Tsamara Fahrana on Quitting Consulting and Pursuing Yoga

Trigger warning: story contains mentions of self-harm

At 3.58 pm, Tsamara Fahrana was already waiting in the Google Meet lobby, early for our 4 pm call. With sunkissed skin, long beachy waves, and a soft-spoken voice, Tsamara exuded a serene demeanor, and I felt immediately at ease. In contrast to my rapid fire of questions, Tsamara paused frequently to collect her thoughts before giving gentle, articulate answers. We talked about her first experience with yoga, her decision to leave corporate life, and her tips to deal with chronic anxiety.

Chatting with Tsamara felt like a much-needed pause in a society driven by the constant pursuit to chase achievements. In her previous work as a consultant, she too fell into the trap of discontentment and stress. She chased promotions and prestige, ignoring her deteriorating mental health. Now as a yoga instructor with a master’s degree in Neuroeconomics from the University of Amsterdam, Tsamara feels much more fulfilled and energized with a clear purpose in life – to be a full-time advocate for evidence-based mindfulness.

Who and what inspired you to get into yoga?

My colleague first introduced me to yoga. I was a management consultant working long hours every day, and she saw me crying in the office. I was feeling stressed and stuck in my career. She invited me to go to a one-week yoga retreat in Bali. That was my first experience with yoga, and I felt truly connected to my body. Yoga taught me to start paying attention to my feelings. I’ve felt a sense of curiosity since then.

When did you know that yoga was more than just a hobby?

I went back from the retreat and told my boss that I was going to resign. He told me to wait as he thought that I was too caught up in the moment. He offered me to take a two-month leave of absence, which I took. In my last month of absence, I decided to take a yoga teacher training, where I learned more about its history and philosophy. I then returned to BCG thinking that I would do better now that I learned how to take care of myself, but I wasn’t better; I was diagnosed with chronic anxiety. I decided then that the prestige of working in a consulting company just wasn’t the right reason for me to keep going.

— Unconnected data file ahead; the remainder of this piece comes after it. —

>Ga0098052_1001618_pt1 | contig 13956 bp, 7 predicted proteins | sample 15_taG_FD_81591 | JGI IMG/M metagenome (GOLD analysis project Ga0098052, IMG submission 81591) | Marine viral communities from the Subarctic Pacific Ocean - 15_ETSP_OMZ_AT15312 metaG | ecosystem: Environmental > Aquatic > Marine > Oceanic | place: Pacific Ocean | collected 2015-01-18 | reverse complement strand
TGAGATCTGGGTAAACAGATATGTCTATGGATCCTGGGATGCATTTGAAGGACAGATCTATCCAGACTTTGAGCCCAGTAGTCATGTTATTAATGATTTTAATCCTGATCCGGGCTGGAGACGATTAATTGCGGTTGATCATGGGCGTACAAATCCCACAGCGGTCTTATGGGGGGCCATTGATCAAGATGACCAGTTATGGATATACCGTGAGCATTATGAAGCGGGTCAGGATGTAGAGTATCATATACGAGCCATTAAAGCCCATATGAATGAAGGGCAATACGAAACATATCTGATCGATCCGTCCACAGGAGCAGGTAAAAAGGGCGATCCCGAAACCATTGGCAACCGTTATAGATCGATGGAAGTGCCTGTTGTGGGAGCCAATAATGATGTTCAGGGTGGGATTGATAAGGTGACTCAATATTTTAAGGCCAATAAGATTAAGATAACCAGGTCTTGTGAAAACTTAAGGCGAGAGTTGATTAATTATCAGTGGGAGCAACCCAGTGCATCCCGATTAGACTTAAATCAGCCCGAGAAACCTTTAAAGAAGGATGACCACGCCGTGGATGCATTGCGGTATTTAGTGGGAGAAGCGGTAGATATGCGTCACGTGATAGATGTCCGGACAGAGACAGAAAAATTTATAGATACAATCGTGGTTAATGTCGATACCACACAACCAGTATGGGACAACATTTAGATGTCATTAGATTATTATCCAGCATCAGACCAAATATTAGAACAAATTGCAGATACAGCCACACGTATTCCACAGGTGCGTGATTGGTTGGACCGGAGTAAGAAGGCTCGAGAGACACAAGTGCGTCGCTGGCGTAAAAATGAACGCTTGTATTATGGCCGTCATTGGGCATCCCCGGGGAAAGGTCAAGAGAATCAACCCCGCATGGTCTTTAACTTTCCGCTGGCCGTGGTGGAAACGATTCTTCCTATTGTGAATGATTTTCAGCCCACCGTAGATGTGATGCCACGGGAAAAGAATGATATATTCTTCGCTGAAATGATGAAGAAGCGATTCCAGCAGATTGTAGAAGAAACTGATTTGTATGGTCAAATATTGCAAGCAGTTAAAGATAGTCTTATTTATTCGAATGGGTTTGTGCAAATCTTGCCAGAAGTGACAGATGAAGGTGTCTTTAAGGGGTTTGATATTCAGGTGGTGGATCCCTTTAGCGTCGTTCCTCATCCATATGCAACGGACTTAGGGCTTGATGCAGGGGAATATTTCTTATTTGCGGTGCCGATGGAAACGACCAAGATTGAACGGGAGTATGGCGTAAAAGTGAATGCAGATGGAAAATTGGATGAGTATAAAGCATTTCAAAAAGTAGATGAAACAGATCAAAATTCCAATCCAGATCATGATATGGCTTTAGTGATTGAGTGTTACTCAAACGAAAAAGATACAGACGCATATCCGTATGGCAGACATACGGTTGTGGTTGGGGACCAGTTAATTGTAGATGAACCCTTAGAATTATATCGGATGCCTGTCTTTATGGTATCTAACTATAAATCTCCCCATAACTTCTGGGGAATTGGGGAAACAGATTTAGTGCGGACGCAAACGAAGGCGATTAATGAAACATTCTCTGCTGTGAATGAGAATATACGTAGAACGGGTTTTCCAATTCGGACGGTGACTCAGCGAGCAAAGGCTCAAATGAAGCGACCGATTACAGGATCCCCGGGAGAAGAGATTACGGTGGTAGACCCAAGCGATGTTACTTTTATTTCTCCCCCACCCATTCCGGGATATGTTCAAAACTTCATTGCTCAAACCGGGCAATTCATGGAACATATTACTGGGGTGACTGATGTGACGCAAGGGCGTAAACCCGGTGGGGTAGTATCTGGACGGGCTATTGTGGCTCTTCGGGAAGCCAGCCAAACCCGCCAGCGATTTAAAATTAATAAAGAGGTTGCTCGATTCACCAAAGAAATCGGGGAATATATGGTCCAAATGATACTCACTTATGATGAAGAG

How did you friends/family react? How did you deal with their judgment?

The biggest hurdle was definitely facing my friends and family. When I handed my resignation letter, my close friends asked, “What did you just do?” But resigning felt right for me. I was always an overachiever, and this process helped me realize that I’m more than my achievements. My personal values are more important than how other people perceive me.

How did you deal with doubts of leaving job security?

The doubts came more from other people than me. Others may love their work as a consultant and that is why they could handle the stress. I knew in my gut that I couldn’t spend one more day dreading to go to work and going to bed feeling upset. If I stayed, I knew that I’d constantly worry about getting promoted or making more money. When I decided to leave, I felt an immediate sense of relief.

When was the lowest point in your life?

In high school, I physically harmed myself. That was a time in my life when I was just so angry – at my family, at my boyfriend at the time, at my school. I had a major falling out with someone at the time, and that was the trigger for my attempt. I was thankful for my support system who calmed me down. I also used my journal as a non-judgmental space where I processed my emotions and feelings.  I took a picture of the accident and included it in one of the pages to remind myself how foolish I was to attempt self-harm just because I was feeling hopeless. From that experience, I learned to not suppress my feelings for a long time because internalizing doesn’t solve the problem. Someday, holding negativity in will be too much for us to handle alone.

Tsamara in High School

As a full-time yoga instructor, do you still struggle with negative thoughts? How do you shut them down?

Definitely. The thing with our thoughts is that we can never control them; they keep coming and going. Before learning how to meditate, I internalized my insecurity. I kept dwelling on these negative thoughts. That affected my mental health because emotions surged and caused me to think irrationally. Yoga helps me become aware of these thoughts and recognize whether they are positive or negative. Once I am aware, I decide on how I should respond and move on.

Can you give some tips on how to deal with chronic anxiety?

1. Pause and Disengage. When you recognize anxiety building up, notice it and stop whatever you’re doing. Try to remove yourself from the situation which triggers your anxiety.

2. Pay attention to your breathing. Make sure that you exhale longer than you inhale, and repeat a few times. The key is to not rush your breathing.

3. Learn the practice of Jin Shin Jyutsu. This is an ancient Japanese healing practice that focuses on your hands.  Each finger correlates to an emotion: thumb is worry, pointer finger is fear, middle finger is anger, ring finger is grief, and pinky finger is anxiety. Wrap your left hand starting from your thumb for a minute and work your way through all five fingers. Notice how you feel after.

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